Acrylic, Mixed Media
Red painted slab with hieroglyph inspired shapes. The work is framed in a silver frame with a red matte and a white background. The work is signed by the artist. The slab sits off the matte.
Ross Wetzel, a Hilton Head resident, was a remarkable and pioneering artist. His work as an animator for Disney during it's "Golden Era," his successes in using animation in the advertising world, and his masterful work in watercolor and serigraphy mark him indelibly among the ranks of important American artists. Ross was born March 11, 1917 in Chicago, IL. By the age of 6 he demonstrated a talent and passion for art. He was an avid art student through high school, and enrolled with his future wife and artist, Janice, at the American Academy of Art in Chicago. In 1938, after the success of Snow White, Disney needed more animators to work on their next project, Pinocchio. They put out advertisements in newspapers across the country to search for talent. Ross sent in his tryout brochure and was one of the few applications approved to have a full tryout for Disney in Los Angeles. He was subsequently hired and enrolled in Disney's rigorous animator's training program. His first assignment upon completing the program was in Disney's comic strip department, working on the Mickey Mouse comic strip. He was then moved into the animation department as first assistant to animator Ollie Johnston, one of Disney's famous "9 Old Men." He worked as Ollie's clean up man on Pinocchio. He went on to work on Fantasia, helping pen the flying horses, and on Bambi, under Eric Larson, also one of the "9 Old Men." Ross left Disney in 1941 for a job offer from King Features Syndicate to work on the Felix the Cat comic strip. Ross married Janice May Johnson on March 11, 1941, and they moved back to Chicago. He was chosen to be the artist to create Northern Tissue's advertising campaign. However, that same year, he was drafted into The First Motion Picture Unit of the Army Air Corp, which was the first military unit in history to be made entirely of film professionals. He worked with such movie stars as Clark Gable and Alan Ladd, and his commanding officer was a young Ronald Reagan. He worked on storyboards and backgrounds for the Air Corp's training films for fighter pilots and bombers. These animated films were critical for pilot training as the technology for creating live action film versions of the training films wasn't possible at the time. He was released from the military in 1946, and returned to his work with Northern Tissue, eventually creating their first television commercial, which featured "Fluffy the Northern Cub." Ross recognized the need for animation in television advertisement, and created a commercial art studio called "the Cartoonists" in 1947. They created animated commercials and print advertisements for companies such as Kellogg's, Kleenex, and Continental Airlines featuring such characters as Tony the Tiger and Toucan Sam. Ross was also hired to illustrate one of the first renderings of Smokey the Bear for the US Forest Service. Ross, with his wife Janice, also started a serigraphy business, which came to be known as Ross Wetzel Studios. During this time he was able to develop his talents in other mediums, most notably creating unique masterpieces in watercolor in which he chose to "eliminate perspective." His paintings earned high regard in the art community, and were featured in such periodicals as American Artist among others. He was also an active member in the art community of San Miguel de Allende in Mexico. Ross's passion of art was something that he wanted to share with the world, so he also created many instructional books on how to draw. He was also and avid golfer, and scored 4 holes in one. After his retirement from a celebrated career, Ross and his wife Janice moved to Sun City in Hilton Head, in September of 2000. They continued to paint, and Ross began teaching art in the local community center. After Janice's death in 2004, Ross discovered a new outlet for his artistic passion. Janice had been cared for by Hospice Care of the Lowcountry. Ross was so impressed with their service that he decided to commit himself to raising money for them. He started a program, with assistance from Julia Sanchez, which created gift boxes containing greeting cards with Ross's paintings and serigraphs. The profits from this program have raised tens of thousands of dollars for Hospice Care of the Lowcountry. Ross had a passion for life that was infectious, and his love of drawing was all encompassing. At any given moment, he would magically produce a pen and piece of scrap paper and make his illustrations come to life for a friend, a grandchild, or a curious passerby. In his final days, when his strength was all but sapped, he would still call out for a pen and paper, or a hospice gift box, and slowly kept making art. He was known for saying to his friends and family, "This is the life, hey gang?"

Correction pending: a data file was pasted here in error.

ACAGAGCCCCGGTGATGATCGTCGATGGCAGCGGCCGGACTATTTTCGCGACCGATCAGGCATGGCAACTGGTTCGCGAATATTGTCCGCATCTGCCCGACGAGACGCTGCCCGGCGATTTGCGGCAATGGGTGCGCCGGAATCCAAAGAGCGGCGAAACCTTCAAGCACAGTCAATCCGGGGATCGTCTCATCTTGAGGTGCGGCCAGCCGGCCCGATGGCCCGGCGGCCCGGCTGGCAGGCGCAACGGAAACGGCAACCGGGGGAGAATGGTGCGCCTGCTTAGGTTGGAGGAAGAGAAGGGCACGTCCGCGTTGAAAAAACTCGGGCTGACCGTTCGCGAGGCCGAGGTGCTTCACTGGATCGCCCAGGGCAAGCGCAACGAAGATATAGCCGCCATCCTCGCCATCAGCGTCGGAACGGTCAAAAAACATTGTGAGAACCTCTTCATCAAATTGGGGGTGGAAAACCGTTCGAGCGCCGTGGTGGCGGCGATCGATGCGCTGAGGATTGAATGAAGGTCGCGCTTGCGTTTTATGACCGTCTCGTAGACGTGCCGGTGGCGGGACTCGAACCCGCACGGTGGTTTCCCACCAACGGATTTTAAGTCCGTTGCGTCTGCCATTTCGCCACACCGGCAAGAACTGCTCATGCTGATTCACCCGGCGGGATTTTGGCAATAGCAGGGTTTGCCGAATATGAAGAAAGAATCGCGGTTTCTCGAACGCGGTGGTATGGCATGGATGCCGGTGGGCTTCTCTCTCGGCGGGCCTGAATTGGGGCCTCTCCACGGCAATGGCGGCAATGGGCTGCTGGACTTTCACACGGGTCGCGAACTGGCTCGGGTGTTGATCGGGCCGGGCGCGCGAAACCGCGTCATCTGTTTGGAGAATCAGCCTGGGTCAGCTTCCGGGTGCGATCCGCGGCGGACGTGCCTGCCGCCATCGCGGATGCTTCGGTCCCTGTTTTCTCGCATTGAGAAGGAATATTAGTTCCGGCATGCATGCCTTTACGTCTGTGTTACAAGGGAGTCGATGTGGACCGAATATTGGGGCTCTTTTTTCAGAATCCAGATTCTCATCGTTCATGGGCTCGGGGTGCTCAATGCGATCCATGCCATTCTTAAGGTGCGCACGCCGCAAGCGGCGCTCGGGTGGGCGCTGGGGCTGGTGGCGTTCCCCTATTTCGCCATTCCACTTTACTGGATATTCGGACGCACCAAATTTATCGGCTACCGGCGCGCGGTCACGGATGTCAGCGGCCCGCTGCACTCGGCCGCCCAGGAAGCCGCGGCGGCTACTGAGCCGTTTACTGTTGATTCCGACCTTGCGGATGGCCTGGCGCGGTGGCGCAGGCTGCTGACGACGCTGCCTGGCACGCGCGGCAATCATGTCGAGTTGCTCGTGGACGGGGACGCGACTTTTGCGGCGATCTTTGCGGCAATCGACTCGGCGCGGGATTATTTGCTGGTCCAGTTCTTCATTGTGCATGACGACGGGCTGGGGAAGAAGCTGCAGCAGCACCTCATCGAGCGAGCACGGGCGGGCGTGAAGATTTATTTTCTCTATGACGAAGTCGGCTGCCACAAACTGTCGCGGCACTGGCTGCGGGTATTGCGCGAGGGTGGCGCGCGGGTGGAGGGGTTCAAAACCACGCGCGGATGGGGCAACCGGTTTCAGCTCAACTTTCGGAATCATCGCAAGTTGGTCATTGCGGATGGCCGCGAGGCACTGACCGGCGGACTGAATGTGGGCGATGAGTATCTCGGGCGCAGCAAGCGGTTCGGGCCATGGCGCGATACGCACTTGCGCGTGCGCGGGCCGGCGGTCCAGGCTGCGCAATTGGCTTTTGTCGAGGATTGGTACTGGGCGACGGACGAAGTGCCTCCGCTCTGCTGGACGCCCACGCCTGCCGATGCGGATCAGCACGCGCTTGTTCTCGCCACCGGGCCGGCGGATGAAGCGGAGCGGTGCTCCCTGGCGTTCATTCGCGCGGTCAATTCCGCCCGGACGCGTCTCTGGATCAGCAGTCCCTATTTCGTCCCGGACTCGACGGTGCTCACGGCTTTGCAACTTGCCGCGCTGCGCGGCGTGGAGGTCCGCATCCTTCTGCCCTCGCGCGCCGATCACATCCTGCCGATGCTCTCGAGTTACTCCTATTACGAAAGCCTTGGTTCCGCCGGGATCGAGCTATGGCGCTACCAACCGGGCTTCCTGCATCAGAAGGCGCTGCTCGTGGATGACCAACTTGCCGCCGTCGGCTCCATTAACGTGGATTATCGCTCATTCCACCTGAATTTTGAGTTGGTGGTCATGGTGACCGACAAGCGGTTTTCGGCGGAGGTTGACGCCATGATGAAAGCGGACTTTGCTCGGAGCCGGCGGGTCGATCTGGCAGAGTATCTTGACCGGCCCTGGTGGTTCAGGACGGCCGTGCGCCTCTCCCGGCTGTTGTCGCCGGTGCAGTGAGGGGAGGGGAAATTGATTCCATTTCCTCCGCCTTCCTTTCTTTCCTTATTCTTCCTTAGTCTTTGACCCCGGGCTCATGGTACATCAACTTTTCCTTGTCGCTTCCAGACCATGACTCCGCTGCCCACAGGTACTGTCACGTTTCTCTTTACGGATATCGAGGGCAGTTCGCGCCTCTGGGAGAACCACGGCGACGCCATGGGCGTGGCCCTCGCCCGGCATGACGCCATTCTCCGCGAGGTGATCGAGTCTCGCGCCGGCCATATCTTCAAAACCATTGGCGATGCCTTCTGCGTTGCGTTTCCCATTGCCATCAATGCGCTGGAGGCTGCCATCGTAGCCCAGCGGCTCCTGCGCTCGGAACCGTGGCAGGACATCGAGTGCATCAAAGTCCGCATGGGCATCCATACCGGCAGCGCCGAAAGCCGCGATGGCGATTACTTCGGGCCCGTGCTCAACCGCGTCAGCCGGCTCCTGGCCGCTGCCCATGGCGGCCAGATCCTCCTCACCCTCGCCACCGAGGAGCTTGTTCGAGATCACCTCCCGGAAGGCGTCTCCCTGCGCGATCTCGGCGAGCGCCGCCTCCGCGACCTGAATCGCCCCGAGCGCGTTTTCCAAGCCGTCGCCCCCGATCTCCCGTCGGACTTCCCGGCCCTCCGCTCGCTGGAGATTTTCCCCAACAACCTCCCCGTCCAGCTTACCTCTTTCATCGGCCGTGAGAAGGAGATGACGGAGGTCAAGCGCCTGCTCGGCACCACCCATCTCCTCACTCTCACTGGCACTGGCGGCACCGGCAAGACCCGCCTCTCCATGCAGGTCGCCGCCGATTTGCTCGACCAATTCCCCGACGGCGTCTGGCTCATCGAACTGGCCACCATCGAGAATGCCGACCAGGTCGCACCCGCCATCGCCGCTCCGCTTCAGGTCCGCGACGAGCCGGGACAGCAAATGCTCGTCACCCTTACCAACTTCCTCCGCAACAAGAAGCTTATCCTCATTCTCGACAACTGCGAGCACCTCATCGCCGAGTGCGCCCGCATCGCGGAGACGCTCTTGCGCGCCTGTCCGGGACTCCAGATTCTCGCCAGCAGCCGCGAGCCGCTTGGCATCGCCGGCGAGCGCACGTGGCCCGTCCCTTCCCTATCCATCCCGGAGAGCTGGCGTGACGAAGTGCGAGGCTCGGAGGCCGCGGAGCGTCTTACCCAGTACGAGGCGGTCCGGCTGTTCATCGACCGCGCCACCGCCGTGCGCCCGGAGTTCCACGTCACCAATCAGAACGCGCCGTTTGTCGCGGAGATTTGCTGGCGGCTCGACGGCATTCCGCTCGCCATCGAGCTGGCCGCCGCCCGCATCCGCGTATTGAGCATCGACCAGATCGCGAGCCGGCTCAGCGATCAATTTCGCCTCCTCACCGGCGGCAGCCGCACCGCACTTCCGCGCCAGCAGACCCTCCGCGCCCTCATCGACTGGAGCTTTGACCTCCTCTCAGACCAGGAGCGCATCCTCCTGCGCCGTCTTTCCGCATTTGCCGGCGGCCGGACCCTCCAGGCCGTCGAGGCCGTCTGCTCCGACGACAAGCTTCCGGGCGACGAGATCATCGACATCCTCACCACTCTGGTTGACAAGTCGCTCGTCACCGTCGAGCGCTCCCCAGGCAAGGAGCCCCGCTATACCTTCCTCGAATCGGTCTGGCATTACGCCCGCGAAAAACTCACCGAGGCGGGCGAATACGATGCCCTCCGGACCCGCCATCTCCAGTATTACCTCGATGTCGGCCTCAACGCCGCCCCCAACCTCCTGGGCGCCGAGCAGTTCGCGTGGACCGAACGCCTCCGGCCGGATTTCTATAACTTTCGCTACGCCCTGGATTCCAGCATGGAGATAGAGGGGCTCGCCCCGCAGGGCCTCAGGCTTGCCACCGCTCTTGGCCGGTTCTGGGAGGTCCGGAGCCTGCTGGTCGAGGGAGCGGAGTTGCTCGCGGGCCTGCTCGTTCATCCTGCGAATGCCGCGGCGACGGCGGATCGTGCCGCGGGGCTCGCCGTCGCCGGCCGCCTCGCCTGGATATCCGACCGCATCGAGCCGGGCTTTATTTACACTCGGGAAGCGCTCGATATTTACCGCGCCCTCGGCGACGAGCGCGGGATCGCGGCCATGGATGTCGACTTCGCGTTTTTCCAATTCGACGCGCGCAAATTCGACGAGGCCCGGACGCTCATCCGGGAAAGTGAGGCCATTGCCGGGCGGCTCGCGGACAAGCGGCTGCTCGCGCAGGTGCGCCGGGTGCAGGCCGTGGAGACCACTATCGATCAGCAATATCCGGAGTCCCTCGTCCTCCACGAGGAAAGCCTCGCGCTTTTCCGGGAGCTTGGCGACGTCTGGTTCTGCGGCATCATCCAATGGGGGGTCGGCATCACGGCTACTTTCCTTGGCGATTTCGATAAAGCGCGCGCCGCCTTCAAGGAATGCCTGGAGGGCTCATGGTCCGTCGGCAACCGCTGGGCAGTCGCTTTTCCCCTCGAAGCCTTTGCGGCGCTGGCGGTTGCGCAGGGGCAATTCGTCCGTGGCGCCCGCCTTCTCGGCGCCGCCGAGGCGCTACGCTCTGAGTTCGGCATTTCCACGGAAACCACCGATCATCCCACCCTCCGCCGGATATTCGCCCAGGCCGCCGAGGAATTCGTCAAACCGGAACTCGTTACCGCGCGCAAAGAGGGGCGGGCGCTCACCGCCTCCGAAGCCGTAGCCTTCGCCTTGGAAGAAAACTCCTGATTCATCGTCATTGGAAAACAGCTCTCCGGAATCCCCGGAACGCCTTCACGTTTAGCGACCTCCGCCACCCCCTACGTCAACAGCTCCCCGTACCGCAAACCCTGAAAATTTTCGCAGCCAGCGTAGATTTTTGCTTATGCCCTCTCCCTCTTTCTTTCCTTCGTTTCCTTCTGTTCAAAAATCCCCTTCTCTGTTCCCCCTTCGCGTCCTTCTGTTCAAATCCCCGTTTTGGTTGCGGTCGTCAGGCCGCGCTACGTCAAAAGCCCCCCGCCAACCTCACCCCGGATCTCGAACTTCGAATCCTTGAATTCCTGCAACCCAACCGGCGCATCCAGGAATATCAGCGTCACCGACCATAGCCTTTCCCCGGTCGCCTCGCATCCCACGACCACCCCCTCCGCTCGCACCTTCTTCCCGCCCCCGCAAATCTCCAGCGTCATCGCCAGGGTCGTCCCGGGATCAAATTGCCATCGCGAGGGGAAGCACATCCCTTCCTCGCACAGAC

H 24.5 in. x W 30 in. x D 1.5 in.